Ninety Nines

There is nothing the women of Kern County cannot do.

They have been pioneers in many fields, including the arts, medicine and politics. They are credited with many of the “firsts” in the state – and sometimes in the nation. For one group of pioneering Kern women, the sky really was the limit.

Humans have long been fascinated with wanting to fly. Early attempts were rather disastrous (wearing makeshift wings won’t work!) and later ones, thanks to the Wright brothers, quite successful. Women, too, have played an important role in the field of aviation and American women have taken to the skies since almost the beginning of modern flight.

The embodiment of this passion for flight is found in a group of female pilots known as the Ninety Nines. Established on Nov. 2, 1929, at Curtiss Field, New York, these women accomplished many firsts for female pilots. The organization was founded after an invitation was sent out to all of the 117 licensed female pilots in the United States. A total of 99 responded, and the club’s official name was born. Amelia Earhart was named the first president and one of the founding members included a Bakersfield pilot and instructor named Achsa Barnwell Peacock. Born in Fresno in 1904, Miss Barnwell, at the time, started taking flying lessons in 1923.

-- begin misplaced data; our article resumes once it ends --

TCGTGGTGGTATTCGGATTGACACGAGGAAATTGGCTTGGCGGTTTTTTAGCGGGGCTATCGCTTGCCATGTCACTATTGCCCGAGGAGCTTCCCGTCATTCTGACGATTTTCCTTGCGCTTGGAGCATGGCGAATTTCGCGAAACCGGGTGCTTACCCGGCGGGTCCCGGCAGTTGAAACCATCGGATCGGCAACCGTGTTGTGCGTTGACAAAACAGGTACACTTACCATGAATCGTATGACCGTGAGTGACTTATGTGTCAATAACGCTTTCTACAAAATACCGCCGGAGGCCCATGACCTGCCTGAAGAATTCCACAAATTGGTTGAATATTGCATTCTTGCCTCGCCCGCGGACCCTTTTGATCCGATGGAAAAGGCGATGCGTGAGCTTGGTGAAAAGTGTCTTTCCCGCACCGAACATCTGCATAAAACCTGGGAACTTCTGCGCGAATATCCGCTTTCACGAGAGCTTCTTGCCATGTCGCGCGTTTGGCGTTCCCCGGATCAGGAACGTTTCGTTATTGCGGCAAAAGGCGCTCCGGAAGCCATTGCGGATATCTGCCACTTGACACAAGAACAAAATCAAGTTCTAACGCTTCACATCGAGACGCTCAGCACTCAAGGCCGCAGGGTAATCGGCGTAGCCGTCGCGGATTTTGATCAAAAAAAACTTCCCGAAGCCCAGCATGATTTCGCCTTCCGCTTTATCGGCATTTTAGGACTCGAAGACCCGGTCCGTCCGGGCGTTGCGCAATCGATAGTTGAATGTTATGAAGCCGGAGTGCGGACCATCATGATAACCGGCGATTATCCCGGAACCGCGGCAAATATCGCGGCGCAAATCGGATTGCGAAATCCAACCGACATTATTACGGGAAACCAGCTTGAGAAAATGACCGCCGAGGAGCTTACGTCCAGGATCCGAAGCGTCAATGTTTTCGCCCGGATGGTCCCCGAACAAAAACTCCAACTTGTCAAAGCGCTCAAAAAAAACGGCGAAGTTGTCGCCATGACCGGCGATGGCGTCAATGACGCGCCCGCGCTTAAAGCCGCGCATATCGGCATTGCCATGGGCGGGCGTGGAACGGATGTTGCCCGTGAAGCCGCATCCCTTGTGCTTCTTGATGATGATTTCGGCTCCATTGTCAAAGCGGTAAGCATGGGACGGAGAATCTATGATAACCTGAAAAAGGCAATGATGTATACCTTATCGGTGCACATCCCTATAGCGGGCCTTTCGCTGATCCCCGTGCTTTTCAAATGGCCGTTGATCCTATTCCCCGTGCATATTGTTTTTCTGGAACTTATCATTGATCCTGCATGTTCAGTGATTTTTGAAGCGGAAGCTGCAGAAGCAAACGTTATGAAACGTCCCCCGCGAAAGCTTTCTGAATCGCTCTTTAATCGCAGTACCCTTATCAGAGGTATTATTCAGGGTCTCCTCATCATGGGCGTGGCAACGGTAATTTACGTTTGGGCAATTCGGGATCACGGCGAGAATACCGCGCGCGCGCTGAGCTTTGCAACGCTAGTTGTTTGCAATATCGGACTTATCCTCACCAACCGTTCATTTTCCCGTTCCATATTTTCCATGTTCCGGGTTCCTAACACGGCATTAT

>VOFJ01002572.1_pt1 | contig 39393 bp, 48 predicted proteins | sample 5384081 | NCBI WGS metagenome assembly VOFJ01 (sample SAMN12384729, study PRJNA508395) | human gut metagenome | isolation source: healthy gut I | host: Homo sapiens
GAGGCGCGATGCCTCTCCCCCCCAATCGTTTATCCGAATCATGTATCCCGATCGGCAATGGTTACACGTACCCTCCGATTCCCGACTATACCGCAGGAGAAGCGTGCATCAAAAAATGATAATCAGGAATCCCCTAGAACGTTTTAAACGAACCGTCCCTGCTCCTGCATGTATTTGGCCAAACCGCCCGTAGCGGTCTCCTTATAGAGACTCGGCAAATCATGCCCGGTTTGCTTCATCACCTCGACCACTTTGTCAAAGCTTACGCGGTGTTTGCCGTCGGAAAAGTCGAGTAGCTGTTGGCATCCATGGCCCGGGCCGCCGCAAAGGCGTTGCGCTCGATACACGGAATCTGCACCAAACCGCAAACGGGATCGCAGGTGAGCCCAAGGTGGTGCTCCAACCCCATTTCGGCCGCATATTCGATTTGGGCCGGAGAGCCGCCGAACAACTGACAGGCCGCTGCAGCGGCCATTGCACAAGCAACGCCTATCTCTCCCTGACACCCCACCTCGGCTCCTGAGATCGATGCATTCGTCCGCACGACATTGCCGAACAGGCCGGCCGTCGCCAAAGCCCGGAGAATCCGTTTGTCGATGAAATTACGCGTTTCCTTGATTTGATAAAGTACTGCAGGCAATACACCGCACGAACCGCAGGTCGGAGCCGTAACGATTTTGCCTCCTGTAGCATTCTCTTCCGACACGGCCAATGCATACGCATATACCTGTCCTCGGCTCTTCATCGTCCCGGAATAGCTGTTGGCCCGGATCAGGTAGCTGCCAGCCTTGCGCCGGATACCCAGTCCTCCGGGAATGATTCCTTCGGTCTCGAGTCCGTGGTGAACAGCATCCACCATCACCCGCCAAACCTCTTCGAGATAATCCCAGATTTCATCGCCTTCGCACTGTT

After five years of flight under her belt, she successfully earned her limited commercial pilot license. According to an account of her test reported in the Aug. 28, 1928, Bakersfield Californian, she landed her plane successfully in a 100 foot circle three times in a row, after cutting her engine off at 1,500 feet.

The inspector proclaimed, “There’s not a pilot on the field (who) could get a ship down any better, if as well.”

The following year, she married Ross Peacock and they started an airline and flight school out of Kern County Airport (now Meadows Field). On Feb. 5, 1931, she became the first female pilot and only one of six in the entire state to earn her transport pilot license – the highest license a pilot can obtain in the U.S. She also continued to lead the Bakersfield chapter of the Ninety Nines.

In 1932, the Ninety Nines happily obliged when asked to participate in the second annual American Legion air circus at Kern County Airport. The group’s best race and stunt pilots took the show by storm (and probably stormed a few barns as well).

The members of Bakersfield’s charter also became involved in various aviation projects. During the 1960s and 1970s, members air marked the skyways so that all of the county’s airports would have their names and elevations painted large enough to be easily read from the sky. They also participated in airlifts to deliver medical supplies to the Santa Barbara headquarters of the Direct Relief Foundation.

Over the years, the group grew and eventually became an international organization that also focuses on women’s interest in many facets of aviation, including education, competition and safety. The organization continues it mission of supporting and empowering female pilots.

What past-Chairman Joan Paynter stated in the Nov. 15, 1972, Californian still very much applies to the members of the Ninety Nines today: “The spirit of pioneer women aviators, who flew aircraft in the colorful days when a forced landing was more the rule than the exception, underlies the enthusiasm of Bakersfield Chapter Ninety-Nines.” 

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